In this work we have applied theoretical calculations to new experimental measurements of the effect of the anisotropy distribution in magnetite nanoparticles which in turn controls hysteresis heating for hyperthermia applications. Good agreement between theory and experiment is reported where the theoretical calculation is based upon the detailed measurement of the particle elongation generally observed in the nanoparticles. The elongation has been measured from studies via transmission electron microscopy (TEM). We find that particle elongation is responsible for the anisotropy dispersion which can be obtained by analysis and fitting to a measurement of the temperature decay of remanence. A median value of the anisotropy constant of 1.5x105erg/cc was obtained. A very wide distribution of anisotropy constants is present with a Gaussian standard deviation of 1.5x105erg/cc. From our measurements, deviations in the value of the saturation magnetisation from particle to particle are most likely the main factor giving rise to this large distribution with 33% arising from the error in the measured elongation. The lower limit to the anisotropy constant of the nanoparticles is determined by the magnetocrystalline anisotropy of the material, 1.1x105erg/cc for magnetite which was studied in this work.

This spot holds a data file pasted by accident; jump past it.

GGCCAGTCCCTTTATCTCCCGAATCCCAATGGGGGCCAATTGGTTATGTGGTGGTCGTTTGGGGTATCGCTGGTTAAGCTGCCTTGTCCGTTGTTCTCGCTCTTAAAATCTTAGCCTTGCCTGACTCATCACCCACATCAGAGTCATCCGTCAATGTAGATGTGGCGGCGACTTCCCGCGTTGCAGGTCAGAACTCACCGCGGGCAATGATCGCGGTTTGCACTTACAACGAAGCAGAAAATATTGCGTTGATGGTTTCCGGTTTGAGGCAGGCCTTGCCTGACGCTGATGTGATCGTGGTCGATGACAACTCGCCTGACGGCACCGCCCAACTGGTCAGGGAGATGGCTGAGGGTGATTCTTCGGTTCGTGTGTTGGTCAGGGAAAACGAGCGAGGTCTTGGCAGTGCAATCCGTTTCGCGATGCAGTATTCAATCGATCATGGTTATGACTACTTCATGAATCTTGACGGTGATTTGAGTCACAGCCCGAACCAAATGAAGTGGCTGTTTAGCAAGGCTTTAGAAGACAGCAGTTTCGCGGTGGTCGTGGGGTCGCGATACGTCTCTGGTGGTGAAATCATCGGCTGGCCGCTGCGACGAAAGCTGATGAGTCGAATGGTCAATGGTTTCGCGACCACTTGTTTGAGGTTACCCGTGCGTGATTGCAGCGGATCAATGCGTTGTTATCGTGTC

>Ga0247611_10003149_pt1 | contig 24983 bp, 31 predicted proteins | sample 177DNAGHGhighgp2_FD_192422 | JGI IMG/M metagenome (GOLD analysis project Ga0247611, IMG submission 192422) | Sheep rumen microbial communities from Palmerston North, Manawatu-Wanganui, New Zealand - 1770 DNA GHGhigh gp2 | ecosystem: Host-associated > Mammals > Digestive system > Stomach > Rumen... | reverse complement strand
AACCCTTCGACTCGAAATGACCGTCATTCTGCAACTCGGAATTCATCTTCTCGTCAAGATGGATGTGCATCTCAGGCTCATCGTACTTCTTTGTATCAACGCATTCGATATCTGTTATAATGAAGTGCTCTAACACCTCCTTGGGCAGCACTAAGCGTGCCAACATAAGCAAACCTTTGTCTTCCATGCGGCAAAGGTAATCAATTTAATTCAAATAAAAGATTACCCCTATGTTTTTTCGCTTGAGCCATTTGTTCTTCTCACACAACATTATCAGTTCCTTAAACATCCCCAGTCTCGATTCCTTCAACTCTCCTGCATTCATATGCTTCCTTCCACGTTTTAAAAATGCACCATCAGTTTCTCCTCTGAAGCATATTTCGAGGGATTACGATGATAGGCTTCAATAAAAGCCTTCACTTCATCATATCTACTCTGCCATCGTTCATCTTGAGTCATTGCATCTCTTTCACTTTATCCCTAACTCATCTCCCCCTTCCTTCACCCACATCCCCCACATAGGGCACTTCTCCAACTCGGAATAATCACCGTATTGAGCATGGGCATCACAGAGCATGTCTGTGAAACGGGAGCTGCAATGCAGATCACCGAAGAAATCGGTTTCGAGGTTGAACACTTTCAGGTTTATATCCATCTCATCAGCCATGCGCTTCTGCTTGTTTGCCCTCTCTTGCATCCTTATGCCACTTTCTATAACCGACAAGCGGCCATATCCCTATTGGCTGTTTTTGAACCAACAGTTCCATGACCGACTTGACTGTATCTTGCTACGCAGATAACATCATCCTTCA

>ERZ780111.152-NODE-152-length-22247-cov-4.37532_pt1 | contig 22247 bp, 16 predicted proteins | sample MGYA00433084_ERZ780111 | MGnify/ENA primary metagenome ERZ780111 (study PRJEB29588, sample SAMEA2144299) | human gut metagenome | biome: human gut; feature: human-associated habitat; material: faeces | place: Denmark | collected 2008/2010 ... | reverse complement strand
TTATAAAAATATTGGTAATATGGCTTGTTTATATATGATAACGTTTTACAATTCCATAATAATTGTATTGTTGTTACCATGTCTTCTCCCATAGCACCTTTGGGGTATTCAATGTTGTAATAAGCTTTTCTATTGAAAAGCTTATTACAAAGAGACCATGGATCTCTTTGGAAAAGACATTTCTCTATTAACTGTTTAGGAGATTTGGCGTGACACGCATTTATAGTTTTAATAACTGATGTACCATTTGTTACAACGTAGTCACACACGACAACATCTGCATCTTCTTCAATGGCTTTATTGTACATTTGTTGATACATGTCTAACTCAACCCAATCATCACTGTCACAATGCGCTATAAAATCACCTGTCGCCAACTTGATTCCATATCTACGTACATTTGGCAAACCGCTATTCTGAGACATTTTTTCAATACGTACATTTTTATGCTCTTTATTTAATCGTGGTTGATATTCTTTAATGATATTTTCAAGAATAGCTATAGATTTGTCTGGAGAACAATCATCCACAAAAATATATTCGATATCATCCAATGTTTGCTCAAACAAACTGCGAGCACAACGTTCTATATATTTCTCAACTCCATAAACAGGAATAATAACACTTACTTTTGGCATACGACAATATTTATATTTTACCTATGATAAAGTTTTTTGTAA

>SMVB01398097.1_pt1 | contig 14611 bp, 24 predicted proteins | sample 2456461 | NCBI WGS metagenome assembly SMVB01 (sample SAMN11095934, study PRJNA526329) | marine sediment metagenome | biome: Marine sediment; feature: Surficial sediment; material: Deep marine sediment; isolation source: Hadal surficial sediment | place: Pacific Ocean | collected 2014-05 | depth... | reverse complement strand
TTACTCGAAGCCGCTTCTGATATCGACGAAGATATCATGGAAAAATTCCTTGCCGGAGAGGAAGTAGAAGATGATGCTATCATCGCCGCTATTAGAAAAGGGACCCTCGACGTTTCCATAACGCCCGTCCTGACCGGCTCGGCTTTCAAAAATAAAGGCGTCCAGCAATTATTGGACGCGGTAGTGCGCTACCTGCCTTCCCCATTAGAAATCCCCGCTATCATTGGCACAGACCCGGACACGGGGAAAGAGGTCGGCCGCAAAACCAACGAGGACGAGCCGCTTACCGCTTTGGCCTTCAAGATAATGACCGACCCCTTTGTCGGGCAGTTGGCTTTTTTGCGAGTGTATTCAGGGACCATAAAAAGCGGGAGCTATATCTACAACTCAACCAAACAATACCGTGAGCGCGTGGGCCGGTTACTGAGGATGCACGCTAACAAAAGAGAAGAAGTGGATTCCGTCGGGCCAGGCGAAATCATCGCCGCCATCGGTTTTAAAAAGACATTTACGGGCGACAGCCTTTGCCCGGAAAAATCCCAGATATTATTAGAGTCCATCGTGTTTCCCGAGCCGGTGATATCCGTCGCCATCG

|Number of pages||6|
|Journal||Journal of Physics D: Applied Physics|
|Early online date||29 Aug 2017|
|Publication status||Published - 16 Oct 2017|